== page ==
Kubachi Dishes

Objects: M039 and M047
JIAAW, Minassian Collection

These exquisite blue and white dishes belong to a family of ceramics called Kubachi ware. Kubachi wares are believed to have been produced in northwestern Iran during the 15th and 16th centuries, but are named after the village in the Caucasus where this type of pottery was primarily discovered. The blue and white motif that is common in Kubachi wares is largely inspired by the pottery of the Chinese Ming Dynasty, whose influence in this period stretched beyond Central Asia. Kubachi wares are made of stonepaste (also called fritware), a type of pottery in which crushed pieces of glass, or frit, were added to the clay allowing for the pottery to be fired at a lower temperature. This produced a strong white body which, as in these examples, could be glazed over with an opaque white solution, mimicking Chinese porcelain.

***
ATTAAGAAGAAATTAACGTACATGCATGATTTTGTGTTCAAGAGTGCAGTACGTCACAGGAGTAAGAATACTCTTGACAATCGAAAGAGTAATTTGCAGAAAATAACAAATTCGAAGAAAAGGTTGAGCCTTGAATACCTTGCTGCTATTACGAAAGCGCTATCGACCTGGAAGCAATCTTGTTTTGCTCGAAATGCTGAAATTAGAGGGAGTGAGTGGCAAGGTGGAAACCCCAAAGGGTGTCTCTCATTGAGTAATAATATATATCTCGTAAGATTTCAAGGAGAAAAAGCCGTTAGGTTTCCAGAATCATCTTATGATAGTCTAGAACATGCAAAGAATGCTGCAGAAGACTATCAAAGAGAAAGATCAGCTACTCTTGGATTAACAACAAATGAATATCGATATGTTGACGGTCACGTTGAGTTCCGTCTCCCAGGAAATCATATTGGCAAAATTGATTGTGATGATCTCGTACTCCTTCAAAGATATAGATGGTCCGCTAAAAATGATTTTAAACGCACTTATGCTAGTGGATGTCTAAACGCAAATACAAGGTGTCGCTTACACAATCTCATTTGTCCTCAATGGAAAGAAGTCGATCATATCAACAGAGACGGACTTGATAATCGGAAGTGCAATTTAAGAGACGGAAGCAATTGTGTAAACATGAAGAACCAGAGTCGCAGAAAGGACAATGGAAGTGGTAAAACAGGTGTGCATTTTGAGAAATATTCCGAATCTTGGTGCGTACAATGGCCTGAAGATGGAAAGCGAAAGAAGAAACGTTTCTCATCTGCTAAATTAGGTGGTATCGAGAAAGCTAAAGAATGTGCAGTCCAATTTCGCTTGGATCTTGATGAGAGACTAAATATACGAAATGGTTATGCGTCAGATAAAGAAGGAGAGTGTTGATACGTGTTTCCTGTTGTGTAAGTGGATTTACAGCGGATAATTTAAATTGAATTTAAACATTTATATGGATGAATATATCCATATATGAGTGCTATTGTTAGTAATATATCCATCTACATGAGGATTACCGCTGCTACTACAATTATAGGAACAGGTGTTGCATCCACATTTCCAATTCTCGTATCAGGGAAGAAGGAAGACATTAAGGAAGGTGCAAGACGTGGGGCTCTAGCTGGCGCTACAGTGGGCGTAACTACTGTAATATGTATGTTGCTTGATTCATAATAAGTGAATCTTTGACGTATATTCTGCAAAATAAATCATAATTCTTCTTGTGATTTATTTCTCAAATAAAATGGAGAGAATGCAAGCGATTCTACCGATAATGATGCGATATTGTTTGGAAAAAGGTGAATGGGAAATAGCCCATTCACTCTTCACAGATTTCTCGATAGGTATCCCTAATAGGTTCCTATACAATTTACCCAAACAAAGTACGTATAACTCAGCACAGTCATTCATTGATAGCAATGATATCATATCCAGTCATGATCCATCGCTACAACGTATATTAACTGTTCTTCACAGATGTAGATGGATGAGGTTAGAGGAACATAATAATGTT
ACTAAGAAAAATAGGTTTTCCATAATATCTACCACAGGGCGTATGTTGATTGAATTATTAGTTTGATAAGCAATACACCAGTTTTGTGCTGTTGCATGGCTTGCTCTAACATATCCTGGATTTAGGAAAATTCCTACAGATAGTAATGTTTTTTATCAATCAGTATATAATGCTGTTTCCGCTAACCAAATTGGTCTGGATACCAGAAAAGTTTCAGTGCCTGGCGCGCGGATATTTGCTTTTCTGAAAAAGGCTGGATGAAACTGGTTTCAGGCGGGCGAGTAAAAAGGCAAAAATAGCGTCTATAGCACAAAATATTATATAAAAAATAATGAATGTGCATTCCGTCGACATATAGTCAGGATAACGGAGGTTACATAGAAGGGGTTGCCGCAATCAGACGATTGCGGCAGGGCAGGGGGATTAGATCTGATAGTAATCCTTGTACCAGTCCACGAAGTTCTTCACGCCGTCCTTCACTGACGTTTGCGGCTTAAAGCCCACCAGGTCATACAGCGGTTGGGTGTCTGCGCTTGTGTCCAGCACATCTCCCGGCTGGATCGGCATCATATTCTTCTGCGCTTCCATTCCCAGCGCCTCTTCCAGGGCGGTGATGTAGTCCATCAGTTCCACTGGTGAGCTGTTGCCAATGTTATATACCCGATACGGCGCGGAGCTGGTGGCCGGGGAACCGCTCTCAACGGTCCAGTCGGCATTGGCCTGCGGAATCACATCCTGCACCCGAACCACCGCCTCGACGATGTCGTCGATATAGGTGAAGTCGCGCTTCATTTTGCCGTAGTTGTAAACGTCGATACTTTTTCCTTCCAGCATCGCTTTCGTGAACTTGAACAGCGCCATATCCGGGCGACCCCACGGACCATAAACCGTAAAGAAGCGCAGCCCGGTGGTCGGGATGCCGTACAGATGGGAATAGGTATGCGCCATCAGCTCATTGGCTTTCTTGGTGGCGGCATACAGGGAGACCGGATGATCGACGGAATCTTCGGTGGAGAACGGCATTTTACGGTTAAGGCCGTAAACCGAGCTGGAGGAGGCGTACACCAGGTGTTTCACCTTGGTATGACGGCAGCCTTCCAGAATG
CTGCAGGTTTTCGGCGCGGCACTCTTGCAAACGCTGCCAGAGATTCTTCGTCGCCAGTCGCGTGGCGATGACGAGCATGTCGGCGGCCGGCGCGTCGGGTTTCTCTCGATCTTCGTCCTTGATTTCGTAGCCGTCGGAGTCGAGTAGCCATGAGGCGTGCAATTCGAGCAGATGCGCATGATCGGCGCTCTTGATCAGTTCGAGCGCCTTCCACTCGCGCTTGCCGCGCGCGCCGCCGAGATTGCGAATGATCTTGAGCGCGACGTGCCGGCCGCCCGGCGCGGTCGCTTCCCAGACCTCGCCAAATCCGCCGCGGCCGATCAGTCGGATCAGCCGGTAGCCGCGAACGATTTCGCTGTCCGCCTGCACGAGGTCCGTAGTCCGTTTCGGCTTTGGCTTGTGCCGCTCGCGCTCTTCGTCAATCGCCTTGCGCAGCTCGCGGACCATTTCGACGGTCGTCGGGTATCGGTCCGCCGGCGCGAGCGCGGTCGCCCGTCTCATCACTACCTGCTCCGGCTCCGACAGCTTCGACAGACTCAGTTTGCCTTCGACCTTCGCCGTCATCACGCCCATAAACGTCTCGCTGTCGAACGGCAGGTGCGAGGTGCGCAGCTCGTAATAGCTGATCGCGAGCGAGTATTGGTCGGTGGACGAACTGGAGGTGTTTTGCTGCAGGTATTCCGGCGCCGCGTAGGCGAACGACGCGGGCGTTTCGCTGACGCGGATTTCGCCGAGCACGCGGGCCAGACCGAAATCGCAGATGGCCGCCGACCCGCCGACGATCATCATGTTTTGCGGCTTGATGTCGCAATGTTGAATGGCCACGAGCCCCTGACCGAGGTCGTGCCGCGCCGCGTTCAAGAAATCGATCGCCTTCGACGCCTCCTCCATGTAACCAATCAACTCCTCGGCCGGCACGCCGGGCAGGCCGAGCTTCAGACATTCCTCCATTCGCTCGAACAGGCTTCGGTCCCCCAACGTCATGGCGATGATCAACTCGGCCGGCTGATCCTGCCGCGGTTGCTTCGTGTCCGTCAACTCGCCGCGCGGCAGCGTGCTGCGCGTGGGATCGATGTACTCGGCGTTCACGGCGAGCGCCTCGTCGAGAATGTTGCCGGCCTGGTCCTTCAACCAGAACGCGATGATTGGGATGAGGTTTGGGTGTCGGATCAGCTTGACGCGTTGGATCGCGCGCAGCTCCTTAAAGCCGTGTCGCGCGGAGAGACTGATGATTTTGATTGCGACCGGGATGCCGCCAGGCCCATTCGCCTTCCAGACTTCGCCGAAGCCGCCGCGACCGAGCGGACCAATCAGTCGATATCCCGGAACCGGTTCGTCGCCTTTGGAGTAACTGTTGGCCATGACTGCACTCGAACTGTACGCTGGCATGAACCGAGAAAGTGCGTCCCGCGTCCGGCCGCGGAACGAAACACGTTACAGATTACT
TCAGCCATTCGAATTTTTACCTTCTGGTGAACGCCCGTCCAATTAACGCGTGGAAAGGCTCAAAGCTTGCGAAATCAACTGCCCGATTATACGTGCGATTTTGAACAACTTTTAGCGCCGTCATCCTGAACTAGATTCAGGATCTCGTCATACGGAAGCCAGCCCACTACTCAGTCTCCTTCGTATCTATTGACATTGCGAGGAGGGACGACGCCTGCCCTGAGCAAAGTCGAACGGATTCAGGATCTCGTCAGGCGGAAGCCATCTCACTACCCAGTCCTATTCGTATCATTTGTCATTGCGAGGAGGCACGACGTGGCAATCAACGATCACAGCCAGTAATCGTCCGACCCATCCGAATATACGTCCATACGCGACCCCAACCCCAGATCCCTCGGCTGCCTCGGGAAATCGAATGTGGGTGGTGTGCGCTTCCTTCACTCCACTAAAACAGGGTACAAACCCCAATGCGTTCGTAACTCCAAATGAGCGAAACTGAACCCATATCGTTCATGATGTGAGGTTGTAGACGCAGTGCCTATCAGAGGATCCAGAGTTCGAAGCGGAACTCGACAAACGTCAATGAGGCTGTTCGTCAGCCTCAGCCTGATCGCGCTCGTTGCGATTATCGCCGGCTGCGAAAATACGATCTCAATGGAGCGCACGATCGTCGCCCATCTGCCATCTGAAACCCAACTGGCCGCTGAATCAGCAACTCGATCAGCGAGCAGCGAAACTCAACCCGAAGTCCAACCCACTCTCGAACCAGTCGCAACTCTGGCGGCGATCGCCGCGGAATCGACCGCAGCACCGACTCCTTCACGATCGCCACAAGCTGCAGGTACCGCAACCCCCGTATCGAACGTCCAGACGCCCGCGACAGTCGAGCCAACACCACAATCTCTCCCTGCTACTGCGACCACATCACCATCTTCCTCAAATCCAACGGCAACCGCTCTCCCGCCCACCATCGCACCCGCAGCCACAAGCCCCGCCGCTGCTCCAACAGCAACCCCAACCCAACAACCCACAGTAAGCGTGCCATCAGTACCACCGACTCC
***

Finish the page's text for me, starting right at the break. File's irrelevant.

The Joukowsky Institute’s collection contains more than a dozen examples of Kubachi ware, including turquoise and black pieces, polychrome pieces, and more blue and white pieces like those highlighted here. 

-Jinette Jimenez ’21, JIAAW Records and Collections Assistant

Learn more about Kubachi wares and see some other examples below. 

Pottery – Later Persian

Pottery – Pottery – Later Persian: Since the whole of Central Asia now lay under the Mongol domination, overland trade with China greatly increased. By the 15th century Chinese influence, particularly that of Ming blue-and-white, was predominant, and the older styles were tending to die out (see below China: Ming dynasty).

Collections Online | British Museum

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Bowl | The Met

Kelekian, Dikran G. The Kelekian Collection of Persian and Analogous Potteries 1885-1910. Paris: Herbert Clarke, 1910. ill. pl. 81, Illustrates a similar piece [also Lane, pl. 20A] found at Koubatscha [sic], dated 873 A.H./1469 A.D. Dimand, Maurice S. A Handbook of Mohammedan Decorative Arts. New York: The Metropolitan Museum of Art, 1930.

Dish with a Portrait of a Man | The Met

This dish belongs to a group of ceramics known as Kubachi ware. Named for a village in the Caucasus where this pottery was discovered in quantity, Kubachi wares are now thought to have actually been produced in Tabriz. One attribute of the Kubachi style is an uneven application of the glaze that has resulted in a surface-wide crackle.